• Claims management (scrubbing, validation, claim edits, etc.)
  • Converting paper EOB’s to ERA’s
  • Detailed reporting and analytics
  • Eligibility verification
  • Patient estimation and payment options
  • Rejection and denial management tool analysis
  • Remit management
  • Workflow management and customization

You want to ensure that whichever clearinghouse you choose to partner with offers different forms of functionality to fit the needs of your business as they are now, but also the potential needs of your business in the future. These is always a possibility that if you’re using a hybrid method now, you may need to move to a more fully-integrated solution in the future. As your needs change over time, it is ideal that whichever clearinghouse you choose to partner with will adapt with you.

Is your current clearinghouse making you more productive?

The main reason organizations partner with a clearinghouse is so that you have a higher clean claims rate, can submit your 837’s more quickly and efficiently, which means that you get reimbursed in a timely manner. Unfortunately, many providers are still forced to deal with managing rejections and denials when they should be working to prevent them before the occur. Clearinghouses will typically offer reporting options and insight into denied claims. However, if your denial rate is still above average, then it may be time to consider switching to a clearinghouse that offers more robust scrubbing and editing capabilities to help you lower your denial rates.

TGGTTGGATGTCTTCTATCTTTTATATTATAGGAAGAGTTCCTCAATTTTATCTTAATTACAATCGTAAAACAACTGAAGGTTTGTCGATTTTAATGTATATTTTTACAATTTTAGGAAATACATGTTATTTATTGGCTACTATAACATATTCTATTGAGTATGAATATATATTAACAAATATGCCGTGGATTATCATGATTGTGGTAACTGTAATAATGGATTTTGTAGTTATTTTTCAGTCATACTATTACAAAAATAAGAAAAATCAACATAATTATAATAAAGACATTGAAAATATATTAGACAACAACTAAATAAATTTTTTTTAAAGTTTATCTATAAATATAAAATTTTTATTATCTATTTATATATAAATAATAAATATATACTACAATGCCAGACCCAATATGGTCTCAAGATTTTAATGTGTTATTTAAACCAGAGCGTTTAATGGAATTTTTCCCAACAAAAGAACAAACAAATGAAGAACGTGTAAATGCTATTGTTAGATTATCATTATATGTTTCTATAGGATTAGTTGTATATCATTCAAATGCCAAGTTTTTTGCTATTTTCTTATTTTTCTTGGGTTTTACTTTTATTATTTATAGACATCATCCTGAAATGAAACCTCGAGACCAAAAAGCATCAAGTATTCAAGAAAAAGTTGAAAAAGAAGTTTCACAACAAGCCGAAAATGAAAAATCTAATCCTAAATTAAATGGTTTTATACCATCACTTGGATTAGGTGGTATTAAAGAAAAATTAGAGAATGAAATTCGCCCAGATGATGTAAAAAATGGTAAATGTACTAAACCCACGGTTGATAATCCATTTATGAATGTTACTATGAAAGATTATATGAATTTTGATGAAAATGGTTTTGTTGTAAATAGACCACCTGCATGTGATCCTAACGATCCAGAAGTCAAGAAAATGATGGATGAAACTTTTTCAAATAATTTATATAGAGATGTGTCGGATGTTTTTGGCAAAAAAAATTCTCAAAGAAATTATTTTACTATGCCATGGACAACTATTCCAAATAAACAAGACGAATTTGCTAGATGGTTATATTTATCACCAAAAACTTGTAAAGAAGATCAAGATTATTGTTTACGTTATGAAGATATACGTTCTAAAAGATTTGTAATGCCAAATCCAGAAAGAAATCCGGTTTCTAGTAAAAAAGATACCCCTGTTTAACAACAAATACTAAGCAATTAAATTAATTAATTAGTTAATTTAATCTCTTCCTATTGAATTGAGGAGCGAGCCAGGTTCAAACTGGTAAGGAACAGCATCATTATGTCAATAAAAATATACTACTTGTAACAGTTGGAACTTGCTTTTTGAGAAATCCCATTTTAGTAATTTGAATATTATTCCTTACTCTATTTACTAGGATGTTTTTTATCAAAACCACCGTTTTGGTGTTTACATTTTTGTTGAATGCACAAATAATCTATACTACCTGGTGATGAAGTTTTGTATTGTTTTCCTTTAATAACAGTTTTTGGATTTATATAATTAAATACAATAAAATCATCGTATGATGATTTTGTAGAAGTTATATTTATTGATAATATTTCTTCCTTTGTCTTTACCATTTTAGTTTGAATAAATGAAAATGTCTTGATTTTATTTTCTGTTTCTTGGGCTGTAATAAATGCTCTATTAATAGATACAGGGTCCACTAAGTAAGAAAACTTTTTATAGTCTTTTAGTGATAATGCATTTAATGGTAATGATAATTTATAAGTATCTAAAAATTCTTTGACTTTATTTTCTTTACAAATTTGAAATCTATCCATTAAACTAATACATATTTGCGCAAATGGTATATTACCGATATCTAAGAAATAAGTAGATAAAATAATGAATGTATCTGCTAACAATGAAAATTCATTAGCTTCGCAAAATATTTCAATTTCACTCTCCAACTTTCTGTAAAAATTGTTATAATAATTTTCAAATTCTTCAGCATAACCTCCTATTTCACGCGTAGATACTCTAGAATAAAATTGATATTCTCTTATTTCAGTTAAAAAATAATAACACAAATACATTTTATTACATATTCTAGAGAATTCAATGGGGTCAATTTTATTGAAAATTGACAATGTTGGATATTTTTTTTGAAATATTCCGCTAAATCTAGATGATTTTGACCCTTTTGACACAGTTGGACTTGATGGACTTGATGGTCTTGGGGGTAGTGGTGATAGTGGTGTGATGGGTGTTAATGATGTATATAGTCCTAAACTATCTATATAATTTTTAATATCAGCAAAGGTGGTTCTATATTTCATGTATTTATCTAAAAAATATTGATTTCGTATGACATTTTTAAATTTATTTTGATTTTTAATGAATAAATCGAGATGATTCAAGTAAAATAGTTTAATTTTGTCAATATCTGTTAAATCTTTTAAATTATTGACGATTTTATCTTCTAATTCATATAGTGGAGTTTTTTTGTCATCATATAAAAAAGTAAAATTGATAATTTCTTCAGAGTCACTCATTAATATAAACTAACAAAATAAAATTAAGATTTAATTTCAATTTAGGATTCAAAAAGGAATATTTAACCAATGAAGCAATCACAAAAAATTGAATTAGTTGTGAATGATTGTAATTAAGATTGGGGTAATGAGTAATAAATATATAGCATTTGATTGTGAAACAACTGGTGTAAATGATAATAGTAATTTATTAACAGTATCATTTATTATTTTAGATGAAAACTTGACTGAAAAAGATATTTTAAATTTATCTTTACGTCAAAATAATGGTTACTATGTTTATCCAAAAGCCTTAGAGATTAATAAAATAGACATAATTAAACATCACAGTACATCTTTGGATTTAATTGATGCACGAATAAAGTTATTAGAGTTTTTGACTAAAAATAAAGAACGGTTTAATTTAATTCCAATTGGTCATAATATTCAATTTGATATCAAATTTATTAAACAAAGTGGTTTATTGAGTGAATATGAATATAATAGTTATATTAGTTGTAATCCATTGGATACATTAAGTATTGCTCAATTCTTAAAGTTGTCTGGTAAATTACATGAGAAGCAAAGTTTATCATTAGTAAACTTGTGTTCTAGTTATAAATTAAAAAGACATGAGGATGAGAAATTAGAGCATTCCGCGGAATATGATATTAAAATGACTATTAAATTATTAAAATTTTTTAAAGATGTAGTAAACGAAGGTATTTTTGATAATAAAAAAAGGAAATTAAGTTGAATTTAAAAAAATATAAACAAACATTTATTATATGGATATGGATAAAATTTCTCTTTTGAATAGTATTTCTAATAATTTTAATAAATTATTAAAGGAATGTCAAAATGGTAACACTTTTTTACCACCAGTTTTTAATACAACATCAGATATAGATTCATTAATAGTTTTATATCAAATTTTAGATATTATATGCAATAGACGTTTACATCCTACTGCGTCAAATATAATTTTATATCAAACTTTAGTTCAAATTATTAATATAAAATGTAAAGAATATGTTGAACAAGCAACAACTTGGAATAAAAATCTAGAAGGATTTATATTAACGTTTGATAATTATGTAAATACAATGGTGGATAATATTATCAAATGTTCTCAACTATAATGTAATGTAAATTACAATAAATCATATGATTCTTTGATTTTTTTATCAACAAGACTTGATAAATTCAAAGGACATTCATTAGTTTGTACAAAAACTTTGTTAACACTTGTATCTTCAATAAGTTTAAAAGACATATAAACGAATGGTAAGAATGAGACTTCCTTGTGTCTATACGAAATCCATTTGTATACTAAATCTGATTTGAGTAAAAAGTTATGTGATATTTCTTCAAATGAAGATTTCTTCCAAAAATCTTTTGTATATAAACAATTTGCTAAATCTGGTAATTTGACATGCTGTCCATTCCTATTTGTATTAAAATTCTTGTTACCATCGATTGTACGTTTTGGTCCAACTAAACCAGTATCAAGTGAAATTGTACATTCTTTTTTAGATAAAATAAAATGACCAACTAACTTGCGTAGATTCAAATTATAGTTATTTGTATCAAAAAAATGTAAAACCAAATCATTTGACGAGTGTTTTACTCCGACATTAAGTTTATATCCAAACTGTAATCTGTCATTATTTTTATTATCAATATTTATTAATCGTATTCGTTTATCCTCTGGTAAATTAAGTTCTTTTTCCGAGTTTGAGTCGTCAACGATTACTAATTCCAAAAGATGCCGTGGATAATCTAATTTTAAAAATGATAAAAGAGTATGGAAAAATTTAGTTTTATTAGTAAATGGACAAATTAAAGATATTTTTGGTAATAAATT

Clearinghouses help you to maintain a higher clean claims rate, so if you’re still experiencing a high volume of denials, then it’s possible that the clearinghouse you’re currently using isn’t the best fit for your needs.

Final Considerations

Make sure to review your current revenue cycle to find any blind sports and to identify your pain points before making the switch. Identifying these will help to clarify what you need from a clearinghouse and whether or not a particular vendor will be the right fit to meet your needs.

Don’t be afraid to ask questions!

If you’re at the point of considering making the switch, make sure that you don’t rush the process. This is a big decision, and it’s important to make sure that you have all the information you need. What time of support do they offer? What are the costs associated with the new clearinghouse that differ from your current vendor? What’s your budget like?

Don’t settle for a clearinghouse that is “better”—choose the clearinghouse that is the best for you. While the questions and considerations outlined in this article may be able to guide you during your selection, it is always best to practice to continue to inquire about any new vendor that you may be considering partnering with so that you can find the best fit for you and your oganization.

More questions than those listed here? Reach out to one of your reimbursement experts to learn more.